I really do love fabrics that pay homage to the arts, and I have wanted to add a garment in this print to my collection ever since I first saw it ages ago. It dates to the 1950s, that great post-war period when there was a movement to involve art in textile design.
This movement actually has its roots in the days of World War One, when the American Museum of Natural History became involved in a project aimed at getting textile designers to use the museum’s artifacts as inspiration for prints. This movement died down in the 1920s, but it was not forgotten by one of the main proponents of the project, M.D.C. Crawford. Crawford was a collector of South American textiles, and was a reporter for Women’s Wear Daily. As World War Two spread across the world, he again suggested turning to museums as a way to help designers cope with being deprived of inspiration from Paris.
After the war ended, the art as fabric torch was raised up by a new publication for the textile industry, American Fabrics. According to this magazine there was $780,000,000 Worth of Design Ideas…Free just waiting for textile designers in the works of art in America’s museums.
As a result there are many art-based textile print projects from the late 1940s and the 1950s. Probably the most famous one is Fuller Fabrics’ line called Modern Masters. This line was so important that Life magazine did a large photo essay on it.
I have never discovered what textile company made the print on my new skirt, and the selvage ends are missing. In a way it takes the advice of American Fabrics a bit too literally. However, the black background and the colorful renditions of the works make for a lovely design.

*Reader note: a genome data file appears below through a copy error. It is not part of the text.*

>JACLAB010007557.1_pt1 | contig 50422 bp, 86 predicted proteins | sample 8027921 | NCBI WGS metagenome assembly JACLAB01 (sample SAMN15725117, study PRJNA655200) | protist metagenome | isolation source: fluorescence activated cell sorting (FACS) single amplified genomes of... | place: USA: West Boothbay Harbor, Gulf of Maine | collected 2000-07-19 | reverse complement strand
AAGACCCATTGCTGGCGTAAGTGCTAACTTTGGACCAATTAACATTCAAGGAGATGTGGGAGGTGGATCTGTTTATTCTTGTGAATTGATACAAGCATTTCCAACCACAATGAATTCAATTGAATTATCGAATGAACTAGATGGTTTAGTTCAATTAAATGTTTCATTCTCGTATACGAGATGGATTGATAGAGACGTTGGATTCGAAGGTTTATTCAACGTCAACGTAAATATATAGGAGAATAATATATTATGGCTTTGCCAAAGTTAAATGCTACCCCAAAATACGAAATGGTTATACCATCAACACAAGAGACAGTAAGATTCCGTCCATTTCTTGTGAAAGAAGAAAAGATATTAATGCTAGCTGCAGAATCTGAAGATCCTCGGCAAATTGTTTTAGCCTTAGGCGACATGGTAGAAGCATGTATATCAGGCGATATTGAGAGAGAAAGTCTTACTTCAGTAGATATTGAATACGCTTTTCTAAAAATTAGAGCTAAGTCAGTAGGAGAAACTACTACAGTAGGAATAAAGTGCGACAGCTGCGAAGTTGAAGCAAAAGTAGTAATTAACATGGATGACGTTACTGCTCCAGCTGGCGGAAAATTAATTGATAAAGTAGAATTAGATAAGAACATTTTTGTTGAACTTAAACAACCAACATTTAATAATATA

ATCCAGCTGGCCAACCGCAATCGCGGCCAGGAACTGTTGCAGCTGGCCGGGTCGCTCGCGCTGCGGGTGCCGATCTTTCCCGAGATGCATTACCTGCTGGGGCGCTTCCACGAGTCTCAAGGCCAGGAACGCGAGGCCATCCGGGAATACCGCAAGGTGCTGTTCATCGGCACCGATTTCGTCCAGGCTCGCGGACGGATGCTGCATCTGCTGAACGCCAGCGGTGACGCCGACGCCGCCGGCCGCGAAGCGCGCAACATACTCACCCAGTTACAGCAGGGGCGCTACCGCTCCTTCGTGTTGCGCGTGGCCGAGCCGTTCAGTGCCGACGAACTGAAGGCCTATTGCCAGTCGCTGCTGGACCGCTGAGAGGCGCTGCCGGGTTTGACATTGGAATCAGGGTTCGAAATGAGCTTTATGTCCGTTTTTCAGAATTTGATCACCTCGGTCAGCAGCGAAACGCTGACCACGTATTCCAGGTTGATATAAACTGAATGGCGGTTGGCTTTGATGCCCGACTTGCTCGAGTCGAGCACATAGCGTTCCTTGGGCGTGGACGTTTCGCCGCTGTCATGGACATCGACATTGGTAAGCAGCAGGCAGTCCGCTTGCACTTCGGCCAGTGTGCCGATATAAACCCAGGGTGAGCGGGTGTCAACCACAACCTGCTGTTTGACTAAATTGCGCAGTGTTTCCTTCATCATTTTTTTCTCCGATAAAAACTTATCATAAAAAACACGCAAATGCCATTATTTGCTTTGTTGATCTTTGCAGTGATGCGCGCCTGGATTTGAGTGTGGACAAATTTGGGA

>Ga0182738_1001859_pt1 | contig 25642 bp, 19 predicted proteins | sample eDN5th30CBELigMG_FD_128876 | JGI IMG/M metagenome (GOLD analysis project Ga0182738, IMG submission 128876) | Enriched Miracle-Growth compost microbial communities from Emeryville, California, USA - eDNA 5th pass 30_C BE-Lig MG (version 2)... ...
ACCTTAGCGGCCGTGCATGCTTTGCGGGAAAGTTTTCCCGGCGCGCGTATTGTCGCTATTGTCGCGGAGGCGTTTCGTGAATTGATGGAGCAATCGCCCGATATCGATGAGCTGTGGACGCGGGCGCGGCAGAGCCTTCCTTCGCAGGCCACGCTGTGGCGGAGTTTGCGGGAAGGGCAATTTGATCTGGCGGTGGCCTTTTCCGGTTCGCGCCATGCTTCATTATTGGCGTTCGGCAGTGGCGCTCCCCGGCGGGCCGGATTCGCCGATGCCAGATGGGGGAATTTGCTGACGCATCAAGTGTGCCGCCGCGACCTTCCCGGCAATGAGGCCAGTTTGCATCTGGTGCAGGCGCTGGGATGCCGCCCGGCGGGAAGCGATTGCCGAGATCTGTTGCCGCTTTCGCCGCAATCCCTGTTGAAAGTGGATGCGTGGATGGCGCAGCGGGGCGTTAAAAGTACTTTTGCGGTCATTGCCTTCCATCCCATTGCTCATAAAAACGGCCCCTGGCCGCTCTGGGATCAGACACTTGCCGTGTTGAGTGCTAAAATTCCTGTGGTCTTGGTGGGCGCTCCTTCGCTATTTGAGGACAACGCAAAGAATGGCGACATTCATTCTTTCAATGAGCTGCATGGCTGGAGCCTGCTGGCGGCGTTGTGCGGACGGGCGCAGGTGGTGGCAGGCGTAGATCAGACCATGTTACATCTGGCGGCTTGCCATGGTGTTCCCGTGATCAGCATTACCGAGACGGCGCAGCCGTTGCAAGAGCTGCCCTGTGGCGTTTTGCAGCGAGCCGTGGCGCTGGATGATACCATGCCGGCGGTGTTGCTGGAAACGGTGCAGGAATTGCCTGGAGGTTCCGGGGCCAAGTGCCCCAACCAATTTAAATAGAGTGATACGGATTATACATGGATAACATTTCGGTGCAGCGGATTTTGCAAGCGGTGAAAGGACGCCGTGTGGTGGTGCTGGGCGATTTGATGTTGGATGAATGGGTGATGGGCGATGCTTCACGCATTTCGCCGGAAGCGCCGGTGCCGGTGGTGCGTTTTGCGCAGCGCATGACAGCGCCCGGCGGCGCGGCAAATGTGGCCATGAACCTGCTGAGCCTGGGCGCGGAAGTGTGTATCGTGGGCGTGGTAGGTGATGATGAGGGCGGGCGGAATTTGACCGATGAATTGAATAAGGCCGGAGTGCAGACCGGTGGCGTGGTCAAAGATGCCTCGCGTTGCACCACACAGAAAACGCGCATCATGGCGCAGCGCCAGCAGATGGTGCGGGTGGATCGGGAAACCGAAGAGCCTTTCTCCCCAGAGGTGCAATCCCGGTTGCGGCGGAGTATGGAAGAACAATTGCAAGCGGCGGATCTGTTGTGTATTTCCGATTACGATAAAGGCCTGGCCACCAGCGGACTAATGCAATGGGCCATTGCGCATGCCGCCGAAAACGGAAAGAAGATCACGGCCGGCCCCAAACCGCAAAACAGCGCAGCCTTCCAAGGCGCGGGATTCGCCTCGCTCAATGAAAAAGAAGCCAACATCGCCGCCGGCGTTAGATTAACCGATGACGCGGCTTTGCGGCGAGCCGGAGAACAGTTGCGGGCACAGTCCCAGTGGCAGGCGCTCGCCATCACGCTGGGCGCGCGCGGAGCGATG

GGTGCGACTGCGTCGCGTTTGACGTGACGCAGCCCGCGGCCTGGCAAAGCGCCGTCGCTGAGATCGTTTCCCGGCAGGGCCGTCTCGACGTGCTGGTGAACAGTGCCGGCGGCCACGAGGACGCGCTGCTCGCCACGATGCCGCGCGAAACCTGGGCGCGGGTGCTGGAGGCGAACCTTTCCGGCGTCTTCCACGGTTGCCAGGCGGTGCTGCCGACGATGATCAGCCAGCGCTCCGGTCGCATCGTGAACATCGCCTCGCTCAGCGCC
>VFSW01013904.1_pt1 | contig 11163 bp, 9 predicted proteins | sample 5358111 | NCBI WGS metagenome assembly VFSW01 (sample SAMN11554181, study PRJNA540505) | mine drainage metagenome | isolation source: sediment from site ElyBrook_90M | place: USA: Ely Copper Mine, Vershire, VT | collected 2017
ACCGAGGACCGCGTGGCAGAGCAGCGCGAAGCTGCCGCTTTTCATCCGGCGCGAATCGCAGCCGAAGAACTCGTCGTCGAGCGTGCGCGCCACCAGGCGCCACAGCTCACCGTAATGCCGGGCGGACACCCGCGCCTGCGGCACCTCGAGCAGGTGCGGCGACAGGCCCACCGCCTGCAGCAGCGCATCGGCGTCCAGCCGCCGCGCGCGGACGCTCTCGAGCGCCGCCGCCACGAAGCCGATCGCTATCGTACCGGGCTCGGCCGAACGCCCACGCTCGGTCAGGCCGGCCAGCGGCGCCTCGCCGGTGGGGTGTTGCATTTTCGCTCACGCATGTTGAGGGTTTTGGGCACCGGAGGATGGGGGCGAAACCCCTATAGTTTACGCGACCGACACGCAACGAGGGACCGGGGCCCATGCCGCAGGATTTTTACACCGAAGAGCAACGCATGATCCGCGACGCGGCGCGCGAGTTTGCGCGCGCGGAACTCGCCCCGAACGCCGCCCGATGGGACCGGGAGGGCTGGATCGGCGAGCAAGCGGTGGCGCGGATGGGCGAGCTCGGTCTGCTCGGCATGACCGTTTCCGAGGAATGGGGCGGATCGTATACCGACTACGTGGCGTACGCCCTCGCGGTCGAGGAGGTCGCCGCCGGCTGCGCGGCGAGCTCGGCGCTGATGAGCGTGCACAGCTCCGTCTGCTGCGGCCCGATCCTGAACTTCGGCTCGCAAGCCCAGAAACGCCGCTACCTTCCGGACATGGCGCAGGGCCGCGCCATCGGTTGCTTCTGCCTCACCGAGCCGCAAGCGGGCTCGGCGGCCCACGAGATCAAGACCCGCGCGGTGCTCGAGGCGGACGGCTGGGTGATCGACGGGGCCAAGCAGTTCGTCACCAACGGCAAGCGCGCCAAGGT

There are several things about the print that I found to be really interesting. First was the inclusion of ceramics. Like textiles, ceramics are sometimes placed in the category of applied arts, rather than fine arts, where most paintings and sculptures are placed.
(If anyone can help identify this piece, I’d be most grateful.)
Also interesting is the inclusion of an Asian work, The Great Wave by Japanese artist Hokusai. While most of the works used are European, it was nice having this famous Japanese work.
Vincent van Gogh is well represented…
… as are the Impressionists.
The 17th century Dutch painters are represented by Johannes Vermeer…
…and Pieter de Hooch.
And any good art course includes a little Goya.